General Mills to remove artificial ingredients from cereals by 2017
Around 60% of General Mills’ portfolio is already free from artificial additives, but the company said it would drive this up to 75% by January next year – reformulating a range of products, including Reese’s Puffs and Trix cereal.
It said by the end of 2016, the aim was to have completed reformulation on 95% of the portfolio.
“The work has been underway for several months – and we’ve actually been researching flavors and colors for several years – so we’re excited to break the news now,” it said in a statement.
Fruit, veggies and spice
General Mills will be using natural color and flavor sources for its newly reformulated cereals, including fruit and vegetable juices and spice extracts.
However, it said for some products this proved more of a challenge. “Cereals that contain marshmallows, like Lucky Charms and our Monster cereals, are the biggest challenge and may take longer to complete the changes.”
Similarly, bright-colored cereals like Trix were tougher to reformulate, said Kate Gallager, cereals R&D manager at General Mills.
“In the case of Trix, we looked at a wide range of fruits, vegetables and spices in different combinations trying to get the desired color… But we also worked to make a cereal that would not impact extra flavors that we weren’t looking for. Where we’ve landed, is using a pretty broad array of fruit and vegetable concentrates to make up those red and purple colors,” she said.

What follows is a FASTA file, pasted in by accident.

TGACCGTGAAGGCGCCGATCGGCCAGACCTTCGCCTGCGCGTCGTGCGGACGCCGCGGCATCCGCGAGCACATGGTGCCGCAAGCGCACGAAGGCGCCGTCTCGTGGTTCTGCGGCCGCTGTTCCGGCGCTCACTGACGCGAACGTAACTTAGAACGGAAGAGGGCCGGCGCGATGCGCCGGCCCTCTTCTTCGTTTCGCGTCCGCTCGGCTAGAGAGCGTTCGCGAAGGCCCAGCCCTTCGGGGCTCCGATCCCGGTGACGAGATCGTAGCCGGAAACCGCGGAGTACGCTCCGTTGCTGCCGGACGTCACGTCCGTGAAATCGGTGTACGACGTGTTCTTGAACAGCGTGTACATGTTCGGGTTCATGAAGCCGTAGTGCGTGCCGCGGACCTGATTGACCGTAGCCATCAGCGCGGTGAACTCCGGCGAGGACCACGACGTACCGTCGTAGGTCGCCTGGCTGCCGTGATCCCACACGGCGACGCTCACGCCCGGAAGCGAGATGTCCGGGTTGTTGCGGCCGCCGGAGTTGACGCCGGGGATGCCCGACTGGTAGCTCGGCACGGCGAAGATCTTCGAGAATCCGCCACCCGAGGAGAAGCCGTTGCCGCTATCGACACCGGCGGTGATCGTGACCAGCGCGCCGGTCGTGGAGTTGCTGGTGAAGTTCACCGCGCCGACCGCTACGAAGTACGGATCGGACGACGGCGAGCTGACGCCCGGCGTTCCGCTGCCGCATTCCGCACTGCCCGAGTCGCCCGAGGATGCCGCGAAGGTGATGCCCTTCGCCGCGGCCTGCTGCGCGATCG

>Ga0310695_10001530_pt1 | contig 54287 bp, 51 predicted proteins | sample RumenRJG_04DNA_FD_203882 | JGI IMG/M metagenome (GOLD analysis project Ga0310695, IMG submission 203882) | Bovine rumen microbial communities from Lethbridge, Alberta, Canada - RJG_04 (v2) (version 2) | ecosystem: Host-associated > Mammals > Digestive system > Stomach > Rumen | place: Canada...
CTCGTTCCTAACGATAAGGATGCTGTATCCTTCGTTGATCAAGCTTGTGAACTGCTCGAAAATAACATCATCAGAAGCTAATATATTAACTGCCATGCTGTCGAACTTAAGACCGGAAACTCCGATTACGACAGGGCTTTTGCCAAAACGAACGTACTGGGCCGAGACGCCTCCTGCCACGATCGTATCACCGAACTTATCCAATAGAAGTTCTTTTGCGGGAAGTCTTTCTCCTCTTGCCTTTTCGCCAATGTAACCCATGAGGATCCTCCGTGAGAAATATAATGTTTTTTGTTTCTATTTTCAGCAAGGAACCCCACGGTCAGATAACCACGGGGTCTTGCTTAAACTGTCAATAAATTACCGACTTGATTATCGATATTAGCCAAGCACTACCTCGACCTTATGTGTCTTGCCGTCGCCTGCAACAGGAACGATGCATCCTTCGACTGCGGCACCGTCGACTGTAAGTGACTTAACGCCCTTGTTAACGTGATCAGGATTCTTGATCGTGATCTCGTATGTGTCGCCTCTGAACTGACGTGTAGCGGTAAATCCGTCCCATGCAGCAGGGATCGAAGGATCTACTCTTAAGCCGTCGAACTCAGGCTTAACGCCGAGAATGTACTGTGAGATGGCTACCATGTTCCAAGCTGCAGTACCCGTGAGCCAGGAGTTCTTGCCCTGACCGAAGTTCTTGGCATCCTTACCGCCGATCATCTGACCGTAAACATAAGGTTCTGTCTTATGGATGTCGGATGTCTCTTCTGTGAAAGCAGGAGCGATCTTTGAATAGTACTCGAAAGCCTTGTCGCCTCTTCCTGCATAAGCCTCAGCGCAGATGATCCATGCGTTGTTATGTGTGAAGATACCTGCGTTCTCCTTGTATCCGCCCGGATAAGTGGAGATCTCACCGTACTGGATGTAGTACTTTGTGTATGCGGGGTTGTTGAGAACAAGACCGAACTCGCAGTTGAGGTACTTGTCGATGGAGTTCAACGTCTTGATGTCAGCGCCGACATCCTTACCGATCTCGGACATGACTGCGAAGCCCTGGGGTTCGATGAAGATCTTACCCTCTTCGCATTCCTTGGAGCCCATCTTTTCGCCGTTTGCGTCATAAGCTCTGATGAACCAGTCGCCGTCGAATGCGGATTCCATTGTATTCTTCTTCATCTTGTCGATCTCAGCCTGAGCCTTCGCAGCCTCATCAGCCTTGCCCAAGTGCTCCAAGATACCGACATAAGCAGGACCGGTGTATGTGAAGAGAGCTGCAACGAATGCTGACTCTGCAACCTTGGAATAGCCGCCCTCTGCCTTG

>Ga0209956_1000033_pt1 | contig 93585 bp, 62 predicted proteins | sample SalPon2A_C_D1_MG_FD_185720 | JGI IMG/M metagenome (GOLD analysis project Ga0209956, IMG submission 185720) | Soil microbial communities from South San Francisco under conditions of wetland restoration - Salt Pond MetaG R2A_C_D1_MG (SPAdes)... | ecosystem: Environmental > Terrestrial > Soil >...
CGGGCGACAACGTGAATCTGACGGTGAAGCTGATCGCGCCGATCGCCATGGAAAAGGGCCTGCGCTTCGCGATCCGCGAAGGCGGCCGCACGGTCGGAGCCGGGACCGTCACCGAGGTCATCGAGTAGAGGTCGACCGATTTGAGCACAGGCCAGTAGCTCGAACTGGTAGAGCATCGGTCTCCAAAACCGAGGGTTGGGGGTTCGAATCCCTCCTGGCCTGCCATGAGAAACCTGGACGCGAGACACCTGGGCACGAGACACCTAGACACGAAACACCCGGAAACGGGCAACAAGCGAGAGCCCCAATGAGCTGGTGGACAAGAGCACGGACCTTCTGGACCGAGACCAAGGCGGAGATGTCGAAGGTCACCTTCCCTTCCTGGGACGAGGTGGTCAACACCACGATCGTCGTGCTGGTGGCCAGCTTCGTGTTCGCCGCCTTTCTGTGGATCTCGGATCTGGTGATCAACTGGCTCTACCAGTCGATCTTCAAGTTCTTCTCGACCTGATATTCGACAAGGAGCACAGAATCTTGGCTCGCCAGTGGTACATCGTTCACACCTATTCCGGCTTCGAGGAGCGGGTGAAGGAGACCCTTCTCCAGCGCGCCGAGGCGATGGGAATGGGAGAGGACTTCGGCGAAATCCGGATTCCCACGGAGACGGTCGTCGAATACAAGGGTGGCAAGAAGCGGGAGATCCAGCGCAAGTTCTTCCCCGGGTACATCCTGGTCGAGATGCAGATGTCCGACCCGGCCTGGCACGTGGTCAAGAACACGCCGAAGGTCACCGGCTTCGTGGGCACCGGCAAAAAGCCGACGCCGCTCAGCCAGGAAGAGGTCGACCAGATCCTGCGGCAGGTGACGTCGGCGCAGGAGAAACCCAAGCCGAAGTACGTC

For the yellow Trix pieces, the team had used turmeric extract and for the orange color; annatto extract.
Gallager said such formulation efforts had taken considerable time, partly because changes to color also impacted flavor.
“If you are just looking at the flavor, and not changing the color at the same time, it’s a bit more straightforward,” she said.
In addition, she said some ingredient sources had not been readily available on the scale or consistency General Mills needed.
Consumers clean-label ready
Jim Murphy, president of General Mills cereal, said consumers were ready for cereals free from artificial ingredients.
“With our consumers, it reached a tipping point in the last couple of years with a trend toward simpler food… I remember the meeting where we all looked at each other and said ‘we’re just done with these, we’re going to do the whole line’,” he said.
Lauren Pradhan, senior marketing manager for wellness strategy in cereal at General Mills, added: “This is about removing barriers to cereal… People have told us they don’t want dyes in their cereal.”
General Mills is the first major cereal maker to make such a pledge, but others have acknowledged the importance in the growing interest and desire for real food.
The Kellogg Company will launch its Origins line this year – cereals, mueslis and granolas made with no preservatives, artificial colors or flavors – characteristics Paul Norman, Kellogg’s chief growth officer, said consumers expected more and more of.
“You know everything that’s in there and can pronounce it - very simple food. And we believe this is exactly where the category needs to lean into,” he said.